In a composition dominated by a warm palette of deep red, ochre, and brown hues, an old woman holds a dead duck above a wicker basket as she carefully plucks the last few feathers off its bare belly. Peering through spectacles perched on her nose, the woman’s squinting eyes, raised eyebrows and slightly parted lips betray her total concentration as she attempts to remove every feather from the duck’s body. To seventeenth-century viewers, the woman’s care in properly preparing a meal would have have been an exemplar of female domestic virtue.1
Lying on the table in front of the woman is an exotic, white bird of paradise, identifiable by its elegant tail with distinctive fine plumage, framed by two black filamentary feathers. The red velvet beret next to its head foreshadows the bird’s ornamental destination: the woman will soon attach the feathers to the hat with a needle and thread—another reference to domesticity—to create an elegantly adorned beret similar to one depicted by Dirck de Bray in 1672 (fig 1).2 Against the wall at the right is a dead snipe that gracefully hangs over the edge of a round box covered by a white satin cloth. Suspended from an empty sconce on the wall above the snipe, to be tenderized before being plucked and consumed, are a dead partridge and a chicken.3 As much as these four dead fowls present a glorious display of lush materials and various colorful bird feathers, they are also a subtle reference to the woman’s old age and the foreshadowing of her imminent end.4
Although the painting is signed “Renbrant” [sic] in the lower left corner, this signature is spurious and the artist of the work, who was probably associated with Rembrandt’s workshop, has not been identified.5 This unknown master used strong lighting to accentuate the chicken, the partridge and the snipe, and painted these birds with much detail, particularly in the feathers, where he added shimmering highlights in raised impasto. In contrast, he left the woman and the bird of paradise in shadow, and executed their forms with muted colors and broad brushstrokes. The subdued cream-colored hues used in rendering the smooth, silky feathers of the bird of paradise are comparable to the broad handling seen in the woman’s flowing scarf.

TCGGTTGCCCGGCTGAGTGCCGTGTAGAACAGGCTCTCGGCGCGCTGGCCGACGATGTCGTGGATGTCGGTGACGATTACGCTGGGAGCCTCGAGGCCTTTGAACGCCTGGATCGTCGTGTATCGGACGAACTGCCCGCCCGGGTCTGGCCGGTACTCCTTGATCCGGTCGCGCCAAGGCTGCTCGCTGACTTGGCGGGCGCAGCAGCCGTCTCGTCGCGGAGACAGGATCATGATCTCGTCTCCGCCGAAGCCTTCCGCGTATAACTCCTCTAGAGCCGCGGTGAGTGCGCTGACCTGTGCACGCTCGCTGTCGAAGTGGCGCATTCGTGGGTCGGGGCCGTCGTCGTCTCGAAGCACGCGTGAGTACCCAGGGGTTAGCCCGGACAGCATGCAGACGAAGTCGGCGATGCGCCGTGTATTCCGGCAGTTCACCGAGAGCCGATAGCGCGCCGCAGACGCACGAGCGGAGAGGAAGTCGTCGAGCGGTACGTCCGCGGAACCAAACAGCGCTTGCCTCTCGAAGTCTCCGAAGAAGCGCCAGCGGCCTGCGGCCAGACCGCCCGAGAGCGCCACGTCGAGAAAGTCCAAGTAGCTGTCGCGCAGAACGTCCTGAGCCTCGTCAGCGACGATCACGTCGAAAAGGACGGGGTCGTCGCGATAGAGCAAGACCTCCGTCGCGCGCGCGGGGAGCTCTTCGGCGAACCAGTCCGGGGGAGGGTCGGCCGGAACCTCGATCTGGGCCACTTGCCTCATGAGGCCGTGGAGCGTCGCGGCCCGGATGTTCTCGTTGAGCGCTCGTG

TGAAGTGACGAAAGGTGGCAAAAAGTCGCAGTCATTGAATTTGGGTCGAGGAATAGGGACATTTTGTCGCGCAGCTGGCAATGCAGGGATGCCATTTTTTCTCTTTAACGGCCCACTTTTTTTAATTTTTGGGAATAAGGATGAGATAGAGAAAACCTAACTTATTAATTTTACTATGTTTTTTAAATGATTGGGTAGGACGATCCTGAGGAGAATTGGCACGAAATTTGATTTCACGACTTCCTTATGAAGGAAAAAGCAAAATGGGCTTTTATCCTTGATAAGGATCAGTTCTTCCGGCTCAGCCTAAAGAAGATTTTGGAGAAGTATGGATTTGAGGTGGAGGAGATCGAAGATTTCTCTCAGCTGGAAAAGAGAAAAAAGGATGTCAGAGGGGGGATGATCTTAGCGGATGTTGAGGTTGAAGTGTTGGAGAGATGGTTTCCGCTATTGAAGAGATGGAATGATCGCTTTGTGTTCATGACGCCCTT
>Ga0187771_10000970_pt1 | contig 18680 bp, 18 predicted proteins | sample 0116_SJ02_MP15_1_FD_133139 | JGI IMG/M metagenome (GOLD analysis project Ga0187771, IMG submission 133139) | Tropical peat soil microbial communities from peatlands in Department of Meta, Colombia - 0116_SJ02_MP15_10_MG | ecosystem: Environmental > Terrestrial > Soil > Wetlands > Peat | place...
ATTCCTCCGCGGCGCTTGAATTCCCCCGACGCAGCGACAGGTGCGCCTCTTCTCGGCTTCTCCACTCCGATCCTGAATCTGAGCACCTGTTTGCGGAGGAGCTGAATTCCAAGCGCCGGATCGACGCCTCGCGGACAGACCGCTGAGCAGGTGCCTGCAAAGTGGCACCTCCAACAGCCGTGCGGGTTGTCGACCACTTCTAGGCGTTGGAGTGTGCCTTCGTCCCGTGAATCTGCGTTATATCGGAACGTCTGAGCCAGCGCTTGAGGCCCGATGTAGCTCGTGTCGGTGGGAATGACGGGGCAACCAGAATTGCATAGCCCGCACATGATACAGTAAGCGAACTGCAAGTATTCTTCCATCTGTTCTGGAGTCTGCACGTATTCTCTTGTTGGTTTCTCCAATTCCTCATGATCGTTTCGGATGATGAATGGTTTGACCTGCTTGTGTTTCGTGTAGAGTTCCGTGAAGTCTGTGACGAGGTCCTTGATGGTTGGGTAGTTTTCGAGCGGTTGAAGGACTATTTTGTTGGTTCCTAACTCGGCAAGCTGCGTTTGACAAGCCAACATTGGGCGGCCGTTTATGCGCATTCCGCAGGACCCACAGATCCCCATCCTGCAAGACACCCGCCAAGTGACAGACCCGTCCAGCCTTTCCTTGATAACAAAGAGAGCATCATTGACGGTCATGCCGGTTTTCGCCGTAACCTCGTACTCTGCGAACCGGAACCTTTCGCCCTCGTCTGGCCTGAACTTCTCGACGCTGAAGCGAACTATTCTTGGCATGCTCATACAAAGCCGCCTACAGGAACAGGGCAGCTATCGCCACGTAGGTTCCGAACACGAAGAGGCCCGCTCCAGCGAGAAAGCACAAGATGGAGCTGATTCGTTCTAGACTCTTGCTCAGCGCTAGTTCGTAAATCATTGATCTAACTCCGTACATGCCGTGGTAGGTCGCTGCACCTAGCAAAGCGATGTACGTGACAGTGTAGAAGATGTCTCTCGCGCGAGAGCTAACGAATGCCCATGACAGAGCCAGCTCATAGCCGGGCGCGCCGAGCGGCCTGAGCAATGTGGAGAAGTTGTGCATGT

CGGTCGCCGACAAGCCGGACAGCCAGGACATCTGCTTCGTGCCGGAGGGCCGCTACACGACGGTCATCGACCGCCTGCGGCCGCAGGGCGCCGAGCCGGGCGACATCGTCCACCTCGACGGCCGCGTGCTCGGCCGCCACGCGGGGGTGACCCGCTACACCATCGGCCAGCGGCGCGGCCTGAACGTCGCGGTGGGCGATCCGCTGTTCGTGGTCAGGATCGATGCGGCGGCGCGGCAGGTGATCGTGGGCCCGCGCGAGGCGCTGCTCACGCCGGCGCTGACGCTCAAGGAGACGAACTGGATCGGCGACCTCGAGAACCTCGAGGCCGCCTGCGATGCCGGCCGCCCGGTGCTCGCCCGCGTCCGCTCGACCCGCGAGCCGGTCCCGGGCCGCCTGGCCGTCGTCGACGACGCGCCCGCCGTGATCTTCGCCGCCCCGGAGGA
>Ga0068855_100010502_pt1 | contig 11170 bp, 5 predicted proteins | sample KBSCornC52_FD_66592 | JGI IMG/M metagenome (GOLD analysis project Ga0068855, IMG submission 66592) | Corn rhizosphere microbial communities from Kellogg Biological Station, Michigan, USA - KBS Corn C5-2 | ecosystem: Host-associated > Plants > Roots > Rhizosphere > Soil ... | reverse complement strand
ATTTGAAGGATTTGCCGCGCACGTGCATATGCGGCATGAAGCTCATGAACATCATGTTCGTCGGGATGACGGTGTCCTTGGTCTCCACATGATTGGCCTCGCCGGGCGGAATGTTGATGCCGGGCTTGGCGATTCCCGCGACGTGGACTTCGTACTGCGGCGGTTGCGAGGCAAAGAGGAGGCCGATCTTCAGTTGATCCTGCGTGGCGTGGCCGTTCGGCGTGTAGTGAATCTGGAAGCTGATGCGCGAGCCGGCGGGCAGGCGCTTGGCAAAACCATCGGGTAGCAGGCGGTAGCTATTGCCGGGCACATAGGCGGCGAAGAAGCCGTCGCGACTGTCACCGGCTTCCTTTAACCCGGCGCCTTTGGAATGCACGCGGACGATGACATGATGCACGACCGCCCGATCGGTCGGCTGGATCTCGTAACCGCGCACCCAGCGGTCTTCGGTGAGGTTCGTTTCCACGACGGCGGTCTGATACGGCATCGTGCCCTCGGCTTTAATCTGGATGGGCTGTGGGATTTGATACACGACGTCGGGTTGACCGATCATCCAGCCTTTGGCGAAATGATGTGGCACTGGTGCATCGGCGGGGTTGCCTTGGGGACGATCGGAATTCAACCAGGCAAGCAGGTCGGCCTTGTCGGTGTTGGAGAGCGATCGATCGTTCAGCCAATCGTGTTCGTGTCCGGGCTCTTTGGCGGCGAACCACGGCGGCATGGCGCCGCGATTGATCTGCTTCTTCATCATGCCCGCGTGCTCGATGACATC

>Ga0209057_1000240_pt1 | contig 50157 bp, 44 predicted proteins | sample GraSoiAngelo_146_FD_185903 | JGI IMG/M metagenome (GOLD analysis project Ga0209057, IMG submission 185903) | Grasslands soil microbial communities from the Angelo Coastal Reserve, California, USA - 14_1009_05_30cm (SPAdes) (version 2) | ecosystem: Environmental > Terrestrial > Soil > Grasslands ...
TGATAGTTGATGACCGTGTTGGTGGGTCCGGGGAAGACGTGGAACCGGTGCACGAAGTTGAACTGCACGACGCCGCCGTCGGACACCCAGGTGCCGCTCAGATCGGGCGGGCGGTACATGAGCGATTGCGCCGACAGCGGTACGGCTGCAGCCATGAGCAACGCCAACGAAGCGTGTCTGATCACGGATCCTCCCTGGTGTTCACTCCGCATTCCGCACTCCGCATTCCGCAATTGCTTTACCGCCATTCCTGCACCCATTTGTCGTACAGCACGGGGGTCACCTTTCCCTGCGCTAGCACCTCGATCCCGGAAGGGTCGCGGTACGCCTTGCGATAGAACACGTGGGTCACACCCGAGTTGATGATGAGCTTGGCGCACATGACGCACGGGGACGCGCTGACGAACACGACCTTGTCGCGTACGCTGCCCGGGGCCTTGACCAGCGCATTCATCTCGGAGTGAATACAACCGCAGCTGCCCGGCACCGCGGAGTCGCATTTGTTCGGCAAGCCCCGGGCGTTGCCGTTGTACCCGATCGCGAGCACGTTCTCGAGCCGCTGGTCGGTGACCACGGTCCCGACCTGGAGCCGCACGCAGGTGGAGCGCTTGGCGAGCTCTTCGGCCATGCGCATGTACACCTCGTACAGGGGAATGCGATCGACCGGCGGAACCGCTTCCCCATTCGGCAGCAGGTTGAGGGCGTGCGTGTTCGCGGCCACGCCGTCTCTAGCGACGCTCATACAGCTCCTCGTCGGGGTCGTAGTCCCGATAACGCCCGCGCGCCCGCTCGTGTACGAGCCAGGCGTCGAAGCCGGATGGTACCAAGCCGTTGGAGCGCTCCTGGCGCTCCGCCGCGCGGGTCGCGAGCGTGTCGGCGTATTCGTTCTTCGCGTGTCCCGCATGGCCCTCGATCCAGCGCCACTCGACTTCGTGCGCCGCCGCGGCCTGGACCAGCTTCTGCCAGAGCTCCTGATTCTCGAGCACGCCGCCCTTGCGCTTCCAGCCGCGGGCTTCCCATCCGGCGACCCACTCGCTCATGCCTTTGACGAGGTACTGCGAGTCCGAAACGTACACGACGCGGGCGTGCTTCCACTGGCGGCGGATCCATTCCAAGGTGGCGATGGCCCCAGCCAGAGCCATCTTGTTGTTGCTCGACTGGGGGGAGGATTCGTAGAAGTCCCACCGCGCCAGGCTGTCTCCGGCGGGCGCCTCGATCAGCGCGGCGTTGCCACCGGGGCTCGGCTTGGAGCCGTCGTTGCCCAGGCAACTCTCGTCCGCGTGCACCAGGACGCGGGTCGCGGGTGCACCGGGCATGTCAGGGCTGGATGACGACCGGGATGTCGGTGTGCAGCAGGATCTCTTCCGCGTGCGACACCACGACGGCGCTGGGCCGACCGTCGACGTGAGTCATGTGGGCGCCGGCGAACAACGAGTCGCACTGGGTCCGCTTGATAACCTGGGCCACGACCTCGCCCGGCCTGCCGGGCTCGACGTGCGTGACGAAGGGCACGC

Another more tightly cropped version of this composition is in the Michaelis Collection in Cape Town, where it is also attributed to the School of Rembrandt (fig 2). The relationship between these two works is unclear and probably cannot be determined with certainty until they are compared side by side. The few pentimenti in the Leiden Collection painting occur either in areas of the composition that fall outside the Cape Town version, or are too minor to indicate which of the two paintings is the primary version.7 Werner Sumowski considered the Cape Town painting to be of better quality than the present work.8 Indeed, the execution of that work is more carefully rendered in many areas, specifically in the hair on the woman’s proper left temple, the ornamental element on the woman’s upper sleeve, and the feathers of the tail of the bird of paradise, all of which suggests that the Cape Town work is the primary version of this composition.
In the early twentieth century, both paintings were considered to be by Rembrandt.9 By the 1940s scholars recognized that although the general composition, stark lighting, and figure type are reminiscent of Rembrandt, the execution of neither work was by the master.10 Attributions to a specific artist in Rembrandt’s studio, including Abraham van Dyck (1635–72), Arent de Gelder (1645–1727), Christopher Paudiss (1630–66), and Karel van der Pluym (1625–72), however, have proven to be unconvincing.11
Sumowski noted that the facial features and spectacles of the woman in this composition are strikingly similar to those of the old servant in Rembrandt’s 1643 Toilet of Bathsheba (fig 3). On this basis, he proposed a dating of the present work to ca. 1645–50.12 This dating corresponds with the results of dendrochronological analysis, which reveal that the youngest year ring can be dated to 1629. The panel, thus, could have been ready for use by around 1646. Another connection to Rembrandt’s work from this period is the arrangement of brightly lit dead birds in the foreground and a shaded figure in the background, which is reminiscent of Rembrandt’s 1639 Self-Portrait with Dead Bittern14 and his Still Life with Peacocks of ca. 1639 (fig 4). Although we do not know who executed the present painting, it clearly reflects the impact of Rembrandt’s manner in the mid-1640s.